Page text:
- Robert E. Petersen Collection
- Ancient Firearms - 1350 to 1700
- Road to American Liberty - 1700 to 1780
- A Prospering New Republic - 1780 to 1860
- A Nation Asunder - 1861 to 1865
- The American West - 1850 to 1900
- Innovation, Oddities and Competition
- Theodore Roosevelt and Elegant Arms - 1880s to 1920s
- World War I and Firearms Innovation
- WWII, Korea, Vietnam and Beyond - 1940 to Present
- For the Fun of It
- Modern Firearms - 1950 to Present
- Hollywood Guns
U.S. Winchester M1 Semi Automatic Carbine
This early folding sight M1 carbine was used in the Pacific island campaigns in 1944 and 1945.
After the outbreak of the Second World War, U.S. Ordnance officers realized the likelihood that the United States would eventually become embroiled in the conflict. As attacks spearheaded by airborne and armored units replaced the static trench fighting of the previous war, it was all too apparent to these same officers that communications, supply, and other rear echelon soldiers could suddenly find themselves under attack by crack front-line enemy troops. The Army also realized the need for a new semi-automatic personal defense arm that would be more effective than traditional sidearms but smaller than a full-size battle rifle.
Specifications for the new rifle were issued; among these was the requirement that its weight not exceed five pounds. In addition, the successful design was to have an effective range of 300 yards with the new Winchester .30 carbine caliber cartridge, which would be fed from a detachable box magazine. In May 1941, several test models were submitted for evaluation by various firms and individual designers. Among those represented were M1 rifle inventor John Garand of Springfield Armory, Eugene Reising of Harrington & Richardson, whose submachine gun would later serve with U.S. Marines in the Pacific, L. H. Hoover of Auto Ordnance, manufacturers of the Thompson submachine gun, and Val Browning, son of John Browning, whose design was submitted by Colt.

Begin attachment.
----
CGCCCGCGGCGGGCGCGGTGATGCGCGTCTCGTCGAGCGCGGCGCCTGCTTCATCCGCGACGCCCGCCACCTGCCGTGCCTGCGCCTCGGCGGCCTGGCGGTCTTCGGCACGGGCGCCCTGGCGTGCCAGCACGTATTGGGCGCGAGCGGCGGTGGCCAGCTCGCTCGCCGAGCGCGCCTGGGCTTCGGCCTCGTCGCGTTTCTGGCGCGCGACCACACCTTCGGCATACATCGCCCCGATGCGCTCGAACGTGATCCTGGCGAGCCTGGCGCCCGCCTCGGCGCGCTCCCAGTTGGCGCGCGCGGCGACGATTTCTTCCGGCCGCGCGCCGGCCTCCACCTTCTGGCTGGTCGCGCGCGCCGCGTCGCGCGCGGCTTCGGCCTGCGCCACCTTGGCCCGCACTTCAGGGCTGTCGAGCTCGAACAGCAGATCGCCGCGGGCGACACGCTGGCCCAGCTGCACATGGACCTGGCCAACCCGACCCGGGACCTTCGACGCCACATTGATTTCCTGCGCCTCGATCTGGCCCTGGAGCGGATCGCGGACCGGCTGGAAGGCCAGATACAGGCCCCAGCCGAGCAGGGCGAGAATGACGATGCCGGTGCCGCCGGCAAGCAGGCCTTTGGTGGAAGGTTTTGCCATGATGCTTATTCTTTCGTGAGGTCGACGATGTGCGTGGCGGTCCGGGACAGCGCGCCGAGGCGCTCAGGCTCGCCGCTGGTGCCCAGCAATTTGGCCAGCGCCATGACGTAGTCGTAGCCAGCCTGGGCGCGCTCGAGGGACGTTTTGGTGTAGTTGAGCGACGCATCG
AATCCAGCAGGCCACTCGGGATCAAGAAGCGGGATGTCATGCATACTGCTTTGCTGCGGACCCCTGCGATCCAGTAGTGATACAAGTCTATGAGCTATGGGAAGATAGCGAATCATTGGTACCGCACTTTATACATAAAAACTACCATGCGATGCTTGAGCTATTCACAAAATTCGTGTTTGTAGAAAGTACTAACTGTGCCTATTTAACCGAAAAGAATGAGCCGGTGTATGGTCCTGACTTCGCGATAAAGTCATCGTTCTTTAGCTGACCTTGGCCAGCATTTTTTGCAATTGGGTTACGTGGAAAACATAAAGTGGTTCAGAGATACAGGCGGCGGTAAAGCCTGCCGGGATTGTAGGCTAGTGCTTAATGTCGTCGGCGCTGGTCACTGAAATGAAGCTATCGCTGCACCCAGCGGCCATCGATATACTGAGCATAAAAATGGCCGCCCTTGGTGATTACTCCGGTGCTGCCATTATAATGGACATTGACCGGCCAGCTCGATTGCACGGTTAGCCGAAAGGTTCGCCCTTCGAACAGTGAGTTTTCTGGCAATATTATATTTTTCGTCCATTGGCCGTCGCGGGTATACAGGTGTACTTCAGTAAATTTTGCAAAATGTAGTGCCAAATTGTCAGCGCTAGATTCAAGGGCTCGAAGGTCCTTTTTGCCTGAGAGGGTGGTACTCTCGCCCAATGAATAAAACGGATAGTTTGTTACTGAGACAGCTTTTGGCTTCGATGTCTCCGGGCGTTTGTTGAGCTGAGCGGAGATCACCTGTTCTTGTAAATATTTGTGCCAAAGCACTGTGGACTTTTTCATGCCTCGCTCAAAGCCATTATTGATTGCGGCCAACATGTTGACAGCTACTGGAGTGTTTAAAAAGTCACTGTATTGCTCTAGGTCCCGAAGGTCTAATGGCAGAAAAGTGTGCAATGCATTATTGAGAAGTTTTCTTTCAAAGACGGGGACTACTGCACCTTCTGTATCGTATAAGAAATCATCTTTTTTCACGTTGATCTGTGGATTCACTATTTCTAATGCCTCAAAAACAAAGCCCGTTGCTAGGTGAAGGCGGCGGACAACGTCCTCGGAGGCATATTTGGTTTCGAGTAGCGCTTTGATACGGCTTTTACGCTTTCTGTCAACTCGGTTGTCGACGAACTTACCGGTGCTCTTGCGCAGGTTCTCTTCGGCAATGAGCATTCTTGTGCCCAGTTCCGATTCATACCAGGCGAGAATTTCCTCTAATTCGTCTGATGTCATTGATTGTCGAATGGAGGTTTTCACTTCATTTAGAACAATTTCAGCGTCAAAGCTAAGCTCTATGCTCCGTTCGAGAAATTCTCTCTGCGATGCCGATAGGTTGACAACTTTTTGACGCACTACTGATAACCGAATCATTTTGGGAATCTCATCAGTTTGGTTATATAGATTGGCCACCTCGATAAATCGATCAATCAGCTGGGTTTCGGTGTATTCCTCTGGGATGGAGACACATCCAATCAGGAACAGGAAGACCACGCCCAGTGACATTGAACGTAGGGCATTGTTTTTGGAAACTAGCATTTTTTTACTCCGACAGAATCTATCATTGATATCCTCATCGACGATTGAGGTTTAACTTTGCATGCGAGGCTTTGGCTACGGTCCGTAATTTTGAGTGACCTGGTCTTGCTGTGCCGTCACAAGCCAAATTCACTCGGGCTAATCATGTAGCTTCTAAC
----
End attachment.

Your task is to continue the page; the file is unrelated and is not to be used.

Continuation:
Winchester had also been working with a design for a gas-operated semi-automatic rifle, but the company's involvement with M1 Garand production prevented it from meeting the deadline for submissions. Two designs were dropped outright because they failed to meet the Army's specifications, and the six remaining prototypes were evaluated at Aberdeen Proving Grounds in June. Although worthy of consideration, none of these initial submissions completely met the Army's expectations, and another test was scheduled for September. Encouraged by Ordnance officials, Winchester modified its experimental rifle to meet the Army's specifications.
In less than two weeks, Winchester engineers and designers put together a crude hand-made model based on a scaled-down Garand receiver and the short-stroke gas system invented by David M. Williams. The Army was favorably impressed with this design, but with less than six weeks before the second round of tests, the New Haven firm faced the daunting task of producing an operational prototype "light rifle" prior to the new deadline. Winchester accomplished this nearly-impossible feat, and when the smoke cleared, the company's entry emerged as the winner by unanimous decision of the testing officers. Designated as the "Carbine, Caliber .30 M1," this design had gone from design to hand-built prototype to adoption by the Army in only a few months.
The Navy and Marine Corps followed suit in selecting the new rifle for use by sailors and "Devil Dogs." Less than a month before the Japanese attack on Pearl Harbor, Winchester received a contract for 350,000 carbines. Winchester also agreed to authorize contract M1 carbine production on a royalty-free basis, and in turn, the government paid the company $886,000 as reimbursement for development costs.
After the U.S. joined the war against the Axis powers, the government subcontracted production of the M1 carbine. Ten primary contractors, including Winchester, I.B.M., and General Motors, assembled and delivered finished arms. These contractors also produced some of the required parts, but most of these were turned out by subcontractors. Production and allocation of parts was directed by a government-run "Carbine Industry Integration Committee," which ensured against both potential shortages and overproduction.
During its production history, several modifications were made to the initial design to improve performance or to speed production. Included were changes in the bolt, barrel band, stock, safety, magazine catch, and rear sight. Flash hiders, grenade launchers, and a bayonet mount were also available for use with the carbine as the war reached its conclusion. Standard production carbines were equipped with a full walnut stock, but a folding metal stock version, designated the M1A1, was also produced for airborne operations. Other variants include the T3, which was capable of mounting infrared night vision scopes, and the M2 selective fire carbine. Originally supplied with a 15-round magazine, the M1 carbine was also able to use the later 30-round magazines produced for the M2.